Starts August 27
Scripted and directed by Nick Cassavetes (Alpha Dog, The Notebook), My Sister's Keeper stars Cameron Diaz, Abigail Breslin (Little Miss Sunshine), Sofia Vassilieva (TV series: Medium), Alec Baldwin and Joan Cusack. It is based on the bestseller by Jodi Picoult.
My Sister's Keeper is a family drama revolving around two sisters: the elder, Kate (Vassilieva), suffers from a rare type of Leukaemia; the younger, Anna (Breslin), was a test-tube baby subjected to genetic corrections to enable her to be a donor for her sister. Their mother, Sara (Diaz), will stop at nothing to keep Kate alive, and is counting on the 11-year-old Anna to give her sister a kidney transplant. Anna refuses and gets a lawyer; Campbell Alexander (Baldwin), to sue her parents for her right to medical emancipation, meaning she has the right to determine herself what happens to her body. Thus the drama unfolds...
There are many touching moments in this movie, a few tear-jerker scenes, and the acting is convincing all around. However, it failed in three fundamental aspects: first, the premise. It seems unlikely that it would be legal in the US to manipulate a human egg with the aim of creating the perfect donor; the idea is certainly morally questionable. Consequently, it lost an element of reality. My second problem was with the extremely confusing structure. The leaps between moments in time left me frequently unsure as to what was happening when. Finally, the first twenty minutes or so have so many voice-overs it got really irritating.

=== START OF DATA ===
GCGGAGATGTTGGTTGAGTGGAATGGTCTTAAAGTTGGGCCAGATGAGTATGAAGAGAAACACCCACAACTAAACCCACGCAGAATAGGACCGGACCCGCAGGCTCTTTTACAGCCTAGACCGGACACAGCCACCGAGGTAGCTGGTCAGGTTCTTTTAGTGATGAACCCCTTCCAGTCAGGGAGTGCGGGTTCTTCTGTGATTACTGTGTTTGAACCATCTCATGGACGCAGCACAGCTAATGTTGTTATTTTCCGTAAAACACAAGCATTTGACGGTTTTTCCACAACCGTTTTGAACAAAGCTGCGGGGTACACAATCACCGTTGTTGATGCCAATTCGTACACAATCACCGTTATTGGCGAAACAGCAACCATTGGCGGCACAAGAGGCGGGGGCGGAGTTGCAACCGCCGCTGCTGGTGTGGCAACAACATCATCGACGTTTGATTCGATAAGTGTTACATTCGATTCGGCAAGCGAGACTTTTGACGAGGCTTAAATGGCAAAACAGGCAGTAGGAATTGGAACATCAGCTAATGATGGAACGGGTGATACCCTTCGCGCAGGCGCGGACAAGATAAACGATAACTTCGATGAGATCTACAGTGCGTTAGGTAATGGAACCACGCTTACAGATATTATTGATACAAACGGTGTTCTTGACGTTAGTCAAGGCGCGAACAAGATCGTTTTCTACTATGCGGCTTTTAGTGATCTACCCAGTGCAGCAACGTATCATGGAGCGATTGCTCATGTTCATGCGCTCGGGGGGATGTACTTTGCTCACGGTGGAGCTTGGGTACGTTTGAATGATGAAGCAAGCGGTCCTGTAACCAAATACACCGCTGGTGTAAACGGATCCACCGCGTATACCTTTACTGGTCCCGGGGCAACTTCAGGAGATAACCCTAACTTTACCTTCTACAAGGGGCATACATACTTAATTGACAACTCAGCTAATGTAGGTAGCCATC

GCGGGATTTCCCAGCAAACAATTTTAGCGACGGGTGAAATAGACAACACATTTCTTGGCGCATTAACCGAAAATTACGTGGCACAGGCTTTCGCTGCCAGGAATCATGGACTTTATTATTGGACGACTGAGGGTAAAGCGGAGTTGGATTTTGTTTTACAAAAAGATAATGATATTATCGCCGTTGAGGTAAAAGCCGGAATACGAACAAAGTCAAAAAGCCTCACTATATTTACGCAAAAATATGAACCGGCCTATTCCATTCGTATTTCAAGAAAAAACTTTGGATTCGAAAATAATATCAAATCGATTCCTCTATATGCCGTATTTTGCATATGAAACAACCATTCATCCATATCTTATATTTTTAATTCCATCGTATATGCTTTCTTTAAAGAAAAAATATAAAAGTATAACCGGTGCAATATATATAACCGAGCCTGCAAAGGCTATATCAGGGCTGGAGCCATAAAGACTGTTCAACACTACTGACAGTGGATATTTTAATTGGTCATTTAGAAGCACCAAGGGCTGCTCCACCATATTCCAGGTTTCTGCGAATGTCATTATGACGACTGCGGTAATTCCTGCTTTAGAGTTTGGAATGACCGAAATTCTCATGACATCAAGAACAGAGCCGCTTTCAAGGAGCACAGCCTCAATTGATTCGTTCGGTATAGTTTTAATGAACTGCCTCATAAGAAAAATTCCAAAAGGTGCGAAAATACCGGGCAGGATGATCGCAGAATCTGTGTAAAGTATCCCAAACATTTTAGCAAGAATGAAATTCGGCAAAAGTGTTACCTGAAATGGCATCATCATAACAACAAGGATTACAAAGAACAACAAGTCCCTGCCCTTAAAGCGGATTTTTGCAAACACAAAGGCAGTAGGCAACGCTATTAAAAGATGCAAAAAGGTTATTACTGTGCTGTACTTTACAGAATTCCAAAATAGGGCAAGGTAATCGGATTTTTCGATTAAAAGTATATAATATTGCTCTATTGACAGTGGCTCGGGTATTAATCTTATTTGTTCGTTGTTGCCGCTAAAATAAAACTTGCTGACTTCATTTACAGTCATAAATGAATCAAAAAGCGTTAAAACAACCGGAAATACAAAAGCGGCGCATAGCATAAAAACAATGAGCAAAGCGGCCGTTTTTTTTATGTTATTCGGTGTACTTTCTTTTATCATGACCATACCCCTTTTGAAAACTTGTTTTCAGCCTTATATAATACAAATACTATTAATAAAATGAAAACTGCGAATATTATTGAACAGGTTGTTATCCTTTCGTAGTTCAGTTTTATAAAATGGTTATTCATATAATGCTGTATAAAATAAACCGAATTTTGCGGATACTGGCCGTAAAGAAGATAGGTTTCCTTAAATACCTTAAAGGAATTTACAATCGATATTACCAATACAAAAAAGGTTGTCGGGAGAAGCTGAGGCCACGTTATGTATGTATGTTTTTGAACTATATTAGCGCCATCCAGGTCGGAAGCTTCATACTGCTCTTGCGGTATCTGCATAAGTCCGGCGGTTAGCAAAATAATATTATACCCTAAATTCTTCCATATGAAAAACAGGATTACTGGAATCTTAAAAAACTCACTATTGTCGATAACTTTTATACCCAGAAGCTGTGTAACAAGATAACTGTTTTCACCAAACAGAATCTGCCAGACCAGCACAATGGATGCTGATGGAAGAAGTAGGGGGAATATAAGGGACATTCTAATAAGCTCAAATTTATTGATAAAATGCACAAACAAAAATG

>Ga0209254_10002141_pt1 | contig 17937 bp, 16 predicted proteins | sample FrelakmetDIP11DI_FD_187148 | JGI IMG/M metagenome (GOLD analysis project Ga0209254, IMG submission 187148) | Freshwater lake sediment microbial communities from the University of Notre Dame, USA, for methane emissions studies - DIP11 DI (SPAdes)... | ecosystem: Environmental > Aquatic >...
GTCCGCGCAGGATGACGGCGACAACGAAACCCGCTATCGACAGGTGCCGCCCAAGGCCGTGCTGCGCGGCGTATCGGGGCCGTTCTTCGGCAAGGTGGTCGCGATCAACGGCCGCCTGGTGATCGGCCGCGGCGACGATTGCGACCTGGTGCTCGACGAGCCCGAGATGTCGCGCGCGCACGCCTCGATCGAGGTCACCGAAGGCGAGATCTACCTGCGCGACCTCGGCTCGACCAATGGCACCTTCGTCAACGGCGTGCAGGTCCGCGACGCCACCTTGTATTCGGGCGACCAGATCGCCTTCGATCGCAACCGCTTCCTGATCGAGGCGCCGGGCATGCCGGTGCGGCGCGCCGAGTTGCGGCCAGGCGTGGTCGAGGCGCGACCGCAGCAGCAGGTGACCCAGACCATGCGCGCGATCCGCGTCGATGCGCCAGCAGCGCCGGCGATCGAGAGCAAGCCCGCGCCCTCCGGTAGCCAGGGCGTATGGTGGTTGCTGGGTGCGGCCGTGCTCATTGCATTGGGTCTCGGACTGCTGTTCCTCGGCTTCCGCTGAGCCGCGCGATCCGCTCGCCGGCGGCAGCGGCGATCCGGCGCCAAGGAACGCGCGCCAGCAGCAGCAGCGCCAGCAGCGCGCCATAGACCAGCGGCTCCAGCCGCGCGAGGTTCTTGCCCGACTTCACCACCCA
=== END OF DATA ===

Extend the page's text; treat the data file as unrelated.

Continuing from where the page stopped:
I hear the book is excellent, but I believe the director's choices for how to tell the story probably didn't do it justice.
Seasoned filmmaker, Nick Cassavetes, teams up with screenwriter Jeremy Leven to create a feature film narrative from Jodi Picoult’s novel My Sister’s Keeper. Picoult’s familiarity with the legal system helps to intricately unravel controversial storylines with sharp plots noted in her acclaimed novels. Cassavetes and Leven succeed in stopping short of Picoult’s written description of an inconceivable twist of gallantry in her account of My Sister’s Keeper. But, they eloquently develop the emotional ordeal of Picoult’s exposé of how one family chooses to love a child/sibling dying of leukemia.
The charming middle-age couple Sara (Cameron Diaz) and Brian (Jason Patric) Fitzgerald along with their three children, 14-year-old Kate (Sofia Vassilieva), 13-year-old Jesse (Evan Ellingson) and 11-year-old Anna (Abigail Breslin) appear to be the perfect loving family who choose to engage in each others lives. They enjoy, care for and protect each other. The protection part is put to the test when the leukemia in Kate’s body is no longer in remission but accelerating rapidly. Sara and Brian have done everything in their power to prolong her life since she was diagnosed with the illness as a small child. Neither Sara, nor Brian nor Jesse would ever be a match for blood or organ donors to keep Kate alive; therefore, the Fitzgerald’s create the perfect donor child, Anna, in order to assist Kate’s medical needs on demand. It works wonderfully until, at the age of eleven, Anna sues her parents for the rights to her own body. In an effort to protect her sister, Anna draws on the help of brother, Jesse, and the town’s sleazy lawyer (Alec Baldwin) because the next operation could potentially be detrimental to Anna’s future, as well as, Kate’s. Anna’s wit and charisma forces the family to reconcile with the realities of death and dying on the home front by using the confines of the courtroom as a catalyst to speak the truth in love and observe the law to produce justice.